Playing Games at Work: Social Business and Gamification
Applying gamification techniques to internal social networks can boost employee engagement and raise motivation levels, business expert Adi Gaskell writes on his blog. Spanish telecommunication company Movistar tested the approach among its seven international call centers; orchestrators said the effort helped unify company processes and spread best practices. For businesses hoping to replicate Movistar’s results, Gaskell suggests studying expert Kevin Werbach’s list of key gamification elements. Those tips rely heavily on ego-boosting ploys like offering recognition, providing opportunities for success, and enabling internal knowledge sharing. Werbach teaches a free online gamification class via Coursera. Other gamification techniques include encouraging teamwork; keeping things fresh; and promoting problem-solving, creativity, and exploration.
John Dougan on Building a Network that Works for You
Nurturing Intrapreneurs: A Best Practice for Any Business
Corporate innovators are crucial in the age of disruption, but their talents are wasted if businesses don’t recognize and foster their ideas, say Vijay Govindarajan and Jatin Desai of Harvard Business Review. Companies must be on the lookout for forward-thinking individuals who make strong moves by turning away from traditional tactics and visualizing a series of solutions rather than just one. This humble but self-assured crowd requires a support system and an environment that “embraces continuous experimentation,” Govindarajan and Desai write. If companies don’t strive to cull, test, and execute worthy ideas, the risk is great—stymied intrapreneurs might just take their transformative thinking elsewhere.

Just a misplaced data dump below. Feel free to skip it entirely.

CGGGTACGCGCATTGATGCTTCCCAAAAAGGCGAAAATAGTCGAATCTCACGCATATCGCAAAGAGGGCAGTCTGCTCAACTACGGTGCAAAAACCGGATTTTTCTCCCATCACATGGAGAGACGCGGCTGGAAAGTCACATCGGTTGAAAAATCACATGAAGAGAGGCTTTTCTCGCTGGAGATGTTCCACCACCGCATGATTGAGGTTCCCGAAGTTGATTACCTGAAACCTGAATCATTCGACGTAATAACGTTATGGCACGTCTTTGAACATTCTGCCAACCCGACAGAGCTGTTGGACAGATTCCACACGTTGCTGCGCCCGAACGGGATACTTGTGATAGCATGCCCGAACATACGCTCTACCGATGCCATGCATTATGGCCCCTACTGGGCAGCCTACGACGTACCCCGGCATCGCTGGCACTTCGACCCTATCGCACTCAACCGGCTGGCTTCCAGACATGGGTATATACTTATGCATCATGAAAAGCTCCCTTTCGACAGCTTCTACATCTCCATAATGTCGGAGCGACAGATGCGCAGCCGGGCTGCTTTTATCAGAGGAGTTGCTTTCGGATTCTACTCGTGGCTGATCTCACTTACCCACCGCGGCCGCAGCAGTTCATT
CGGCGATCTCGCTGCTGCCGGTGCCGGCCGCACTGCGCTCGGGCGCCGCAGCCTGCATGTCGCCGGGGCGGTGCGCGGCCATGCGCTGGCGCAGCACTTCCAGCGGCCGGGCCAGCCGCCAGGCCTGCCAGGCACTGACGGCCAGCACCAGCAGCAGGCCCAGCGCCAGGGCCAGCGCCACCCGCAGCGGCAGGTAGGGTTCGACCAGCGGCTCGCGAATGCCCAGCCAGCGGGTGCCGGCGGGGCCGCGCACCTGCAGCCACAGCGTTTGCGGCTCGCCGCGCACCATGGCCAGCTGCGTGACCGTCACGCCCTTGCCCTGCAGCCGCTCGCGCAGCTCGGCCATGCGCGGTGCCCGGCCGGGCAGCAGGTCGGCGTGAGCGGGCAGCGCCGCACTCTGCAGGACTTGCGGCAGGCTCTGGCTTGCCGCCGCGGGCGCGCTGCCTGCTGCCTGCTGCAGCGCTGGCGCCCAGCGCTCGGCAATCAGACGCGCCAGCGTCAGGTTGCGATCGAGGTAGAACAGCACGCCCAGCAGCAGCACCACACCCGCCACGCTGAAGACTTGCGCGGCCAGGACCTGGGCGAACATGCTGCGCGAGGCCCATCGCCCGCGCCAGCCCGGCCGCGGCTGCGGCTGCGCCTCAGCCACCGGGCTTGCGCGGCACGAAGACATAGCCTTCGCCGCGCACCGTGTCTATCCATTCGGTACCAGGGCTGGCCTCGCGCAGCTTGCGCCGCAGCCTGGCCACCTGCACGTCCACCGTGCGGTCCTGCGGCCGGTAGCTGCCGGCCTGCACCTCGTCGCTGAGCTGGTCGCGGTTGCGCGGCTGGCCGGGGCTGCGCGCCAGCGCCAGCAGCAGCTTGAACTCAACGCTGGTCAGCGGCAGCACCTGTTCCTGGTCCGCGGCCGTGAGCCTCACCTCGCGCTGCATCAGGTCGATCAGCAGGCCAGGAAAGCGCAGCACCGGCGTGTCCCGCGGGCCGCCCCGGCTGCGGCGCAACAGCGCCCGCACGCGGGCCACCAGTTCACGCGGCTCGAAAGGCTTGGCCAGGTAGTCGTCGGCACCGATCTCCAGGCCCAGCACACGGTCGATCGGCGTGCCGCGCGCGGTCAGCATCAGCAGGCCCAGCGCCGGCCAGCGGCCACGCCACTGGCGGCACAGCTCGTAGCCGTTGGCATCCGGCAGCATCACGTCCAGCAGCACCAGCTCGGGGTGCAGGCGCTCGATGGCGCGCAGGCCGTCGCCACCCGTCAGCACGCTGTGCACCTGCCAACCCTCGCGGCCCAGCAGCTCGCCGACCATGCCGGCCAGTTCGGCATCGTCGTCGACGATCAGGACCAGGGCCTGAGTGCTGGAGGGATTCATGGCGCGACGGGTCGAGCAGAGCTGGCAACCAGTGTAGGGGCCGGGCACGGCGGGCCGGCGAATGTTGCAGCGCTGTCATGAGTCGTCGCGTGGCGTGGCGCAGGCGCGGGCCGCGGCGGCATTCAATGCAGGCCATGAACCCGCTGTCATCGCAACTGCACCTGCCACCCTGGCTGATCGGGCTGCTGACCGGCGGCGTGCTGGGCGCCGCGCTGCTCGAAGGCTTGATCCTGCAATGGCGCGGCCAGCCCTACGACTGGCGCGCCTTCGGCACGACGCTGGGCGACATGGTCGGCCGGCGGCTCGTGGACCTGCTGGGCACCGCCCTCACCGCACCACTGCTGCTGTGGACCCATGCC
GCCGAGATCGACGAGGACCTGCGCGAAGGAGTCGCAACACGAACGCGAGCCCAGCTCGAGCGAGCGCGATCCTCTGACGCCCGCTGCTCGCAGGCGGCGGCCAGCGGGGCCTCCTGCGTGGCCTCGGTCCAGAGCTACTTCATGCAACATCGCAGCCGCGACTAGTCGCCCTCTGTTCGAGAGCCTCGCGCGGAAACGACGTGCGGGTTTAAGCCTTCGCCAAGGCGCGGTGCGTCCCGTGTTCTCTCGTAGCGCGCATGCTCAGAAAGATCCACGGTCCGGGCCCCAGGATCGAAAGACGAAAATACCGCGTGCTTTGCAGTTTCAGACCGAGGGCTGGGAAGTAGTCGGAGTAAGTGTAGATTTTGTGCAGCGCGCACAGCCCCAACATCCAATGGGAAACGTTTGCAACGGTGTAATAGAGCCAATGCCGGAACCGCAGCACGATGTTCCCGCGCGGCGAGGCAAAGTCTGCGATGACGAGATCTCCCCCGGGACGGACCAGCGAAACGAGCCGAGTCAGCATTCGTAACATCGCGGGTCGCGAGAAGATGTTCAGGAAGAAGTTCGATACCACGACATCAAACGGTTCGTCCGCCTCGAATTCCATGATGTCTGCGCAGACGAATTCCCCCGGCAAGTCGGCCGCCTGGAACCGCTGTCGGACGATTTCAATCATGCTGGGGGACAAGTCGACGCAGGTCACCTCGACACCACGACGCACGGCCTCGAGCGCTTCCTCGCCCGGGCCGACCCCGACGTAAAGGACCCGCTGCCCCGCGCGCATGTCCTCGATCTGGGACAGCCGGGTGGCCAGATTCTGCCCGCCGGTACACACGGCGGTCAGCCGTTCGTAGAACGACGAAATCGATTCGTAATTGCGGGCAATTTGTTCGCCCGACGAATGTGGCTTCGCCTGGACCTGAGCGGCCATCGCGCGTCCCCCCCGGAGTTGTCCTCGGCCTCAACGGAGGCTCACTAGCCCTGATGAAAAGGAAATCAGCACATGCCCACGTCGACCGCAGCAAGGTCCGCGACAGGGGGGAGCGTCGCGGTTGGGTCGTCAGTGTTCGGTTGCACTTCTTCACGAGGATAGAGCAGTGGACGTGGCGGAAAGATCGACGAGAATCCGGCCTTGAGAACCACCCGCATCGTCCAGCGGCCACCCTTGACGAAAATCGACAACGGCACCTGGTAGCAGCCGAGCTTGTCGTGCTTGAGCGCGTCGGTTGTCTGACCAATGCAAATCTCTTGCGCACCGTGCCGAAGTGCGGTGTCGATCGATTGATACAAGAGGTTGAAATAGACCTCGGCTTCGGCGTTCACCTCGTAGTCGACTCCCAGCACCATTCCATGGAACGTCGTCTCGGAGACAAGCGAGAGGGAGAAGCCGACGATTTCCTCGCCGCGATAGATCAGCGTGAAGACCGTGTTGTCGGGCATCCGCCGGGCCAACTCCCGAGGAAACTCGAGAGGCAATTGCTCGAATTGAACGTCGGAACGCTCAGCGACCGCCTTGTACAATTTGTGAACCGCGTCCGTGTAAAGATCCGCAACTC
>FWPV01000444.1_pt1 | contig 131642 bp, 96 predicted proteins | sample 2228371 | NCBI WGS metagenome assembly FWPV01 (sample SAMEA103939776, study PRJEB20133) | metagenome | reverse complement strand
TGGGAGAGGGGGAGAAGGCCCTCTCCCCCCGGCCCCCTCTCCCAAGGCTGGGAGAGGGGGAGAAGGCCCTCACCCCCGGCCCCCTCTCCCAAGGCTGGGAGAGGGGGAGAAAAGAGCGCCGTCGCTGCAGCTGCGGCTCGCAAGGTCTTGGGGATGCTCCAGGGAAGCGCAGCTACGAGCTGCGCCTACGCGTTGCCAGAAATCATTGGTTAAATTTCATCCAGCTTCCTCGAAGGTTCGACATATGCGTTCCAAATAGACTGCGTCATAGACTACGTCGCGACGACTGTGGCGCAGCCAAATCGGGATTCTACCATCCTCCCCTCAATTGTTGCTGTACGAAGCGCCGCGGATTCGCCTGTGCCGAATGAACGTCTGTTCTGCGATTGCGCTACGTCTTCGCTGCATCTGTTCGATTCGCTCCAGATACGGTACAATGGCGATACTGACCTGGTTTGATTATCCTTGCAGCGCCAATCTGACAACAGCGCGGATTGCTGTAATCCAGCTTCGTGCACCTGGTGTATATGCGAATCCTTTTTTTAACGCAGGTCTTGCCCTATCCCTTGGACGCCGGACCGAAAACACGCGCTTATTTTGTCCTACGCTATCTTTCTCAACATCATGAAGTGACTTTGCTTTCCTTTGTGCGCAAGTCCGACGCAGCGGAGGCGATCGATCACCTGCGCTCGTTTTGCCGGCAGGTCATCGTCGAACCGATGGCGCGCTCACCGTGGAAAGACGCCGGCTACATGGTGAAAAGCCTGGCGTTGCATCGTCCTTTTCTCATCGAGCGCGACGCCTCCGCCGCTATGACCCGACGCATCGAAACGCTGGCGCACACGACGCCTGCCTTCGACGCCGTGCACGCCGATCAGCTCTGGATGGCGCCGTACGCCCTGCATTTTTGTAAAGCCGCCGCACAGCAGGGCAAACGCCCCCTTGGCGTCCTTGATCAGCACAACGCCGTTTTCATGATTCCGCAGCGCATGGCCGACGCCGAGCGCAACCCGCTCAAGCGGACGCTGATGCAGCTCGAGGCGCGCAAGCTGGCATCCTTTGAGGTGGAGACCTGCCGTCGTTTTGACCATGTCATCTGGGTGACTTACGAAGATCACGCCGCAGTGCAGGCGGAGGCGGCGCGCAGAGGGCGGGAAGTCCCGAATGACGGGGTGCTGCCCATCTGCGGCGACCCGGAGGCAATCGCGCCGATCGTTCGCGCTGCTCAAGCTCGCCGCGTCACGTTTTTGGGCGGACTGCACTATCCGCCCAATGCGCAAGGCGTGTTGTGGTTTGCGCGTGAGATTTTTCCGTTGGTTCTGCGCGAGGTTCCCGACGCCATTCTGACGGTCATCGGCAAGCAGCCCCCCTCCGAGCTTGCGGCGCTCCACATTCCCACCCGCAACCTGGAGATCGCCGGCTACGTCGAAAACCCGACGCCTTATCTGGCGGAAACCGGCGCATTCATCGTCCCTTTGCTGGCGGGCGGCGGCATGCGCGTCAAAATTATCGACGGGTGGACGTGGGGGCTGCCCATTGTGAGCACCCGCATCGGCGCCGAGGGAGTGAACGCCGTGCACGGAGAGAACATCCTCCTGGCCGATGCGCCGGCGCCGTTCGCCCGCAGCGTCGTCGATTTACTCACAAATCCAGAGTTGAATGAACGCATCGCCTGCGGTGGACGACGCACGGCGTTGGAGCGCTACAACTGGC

John Golden: Should Managers and Employees Connect on LinkedIn?
John Golden’s new post in Direct Marketing News suggests that an organization’s “Gen Y digital natives” can, and should, help leadership formulate the strategy for achieving the maximum leverage from LinkedIn.
Guideposts for the Future: Amazon CEO’s Top 3 Must-Reads
Amazon CEO Jeff Bezos wants organized, forward-thinking leaders who focus on strengthening even the weakest links—at least, that’s what his reading list suggests. Max Nisen of Business Insider says that over the summer, Bezos organized a series of day-long book discussions for senior executives. Featured titles included two classic management books: The Effective Executive by Peter Drucker and The Innovator’s Dilemma by Clayton Christensen. The third, less-conventional selection—a novel titled The Goal: A Process of Ongoing Improvement—was written by Eliyahu Goldratt and Jeff Cox; that work first introduced the Theory of Constraints back in 1984. Nisen says that, collectively, the trio of books has helped Bezos “sketch out the future of his company.”
New Study on Socially Enabled Enterprises
Oracle’s Mike Stiles reports on an upcoming white paper from Oracle, Leader Networks, and Social Media Today. The study found that 97 percent of respondents believe social enablement will be important to future successful companies, but a full 43 percent say their firms will require at least a year to integrate the technology. Insufficient metrics and actionable insights further hinder social enablement. Still, most respondents said becoming a socially enabled enterprise should be among their companies’ top priorities. “As this study shows, business executives now understand that creating a socially enabled enterprise can create better customer experiences, enable more responsive internal networks, and drive organizational efficiencies,” says Meg Bear, VP of Oracle Social Cloud Platform. “This combination gives organizations of all sizes a significant competitive advantage.”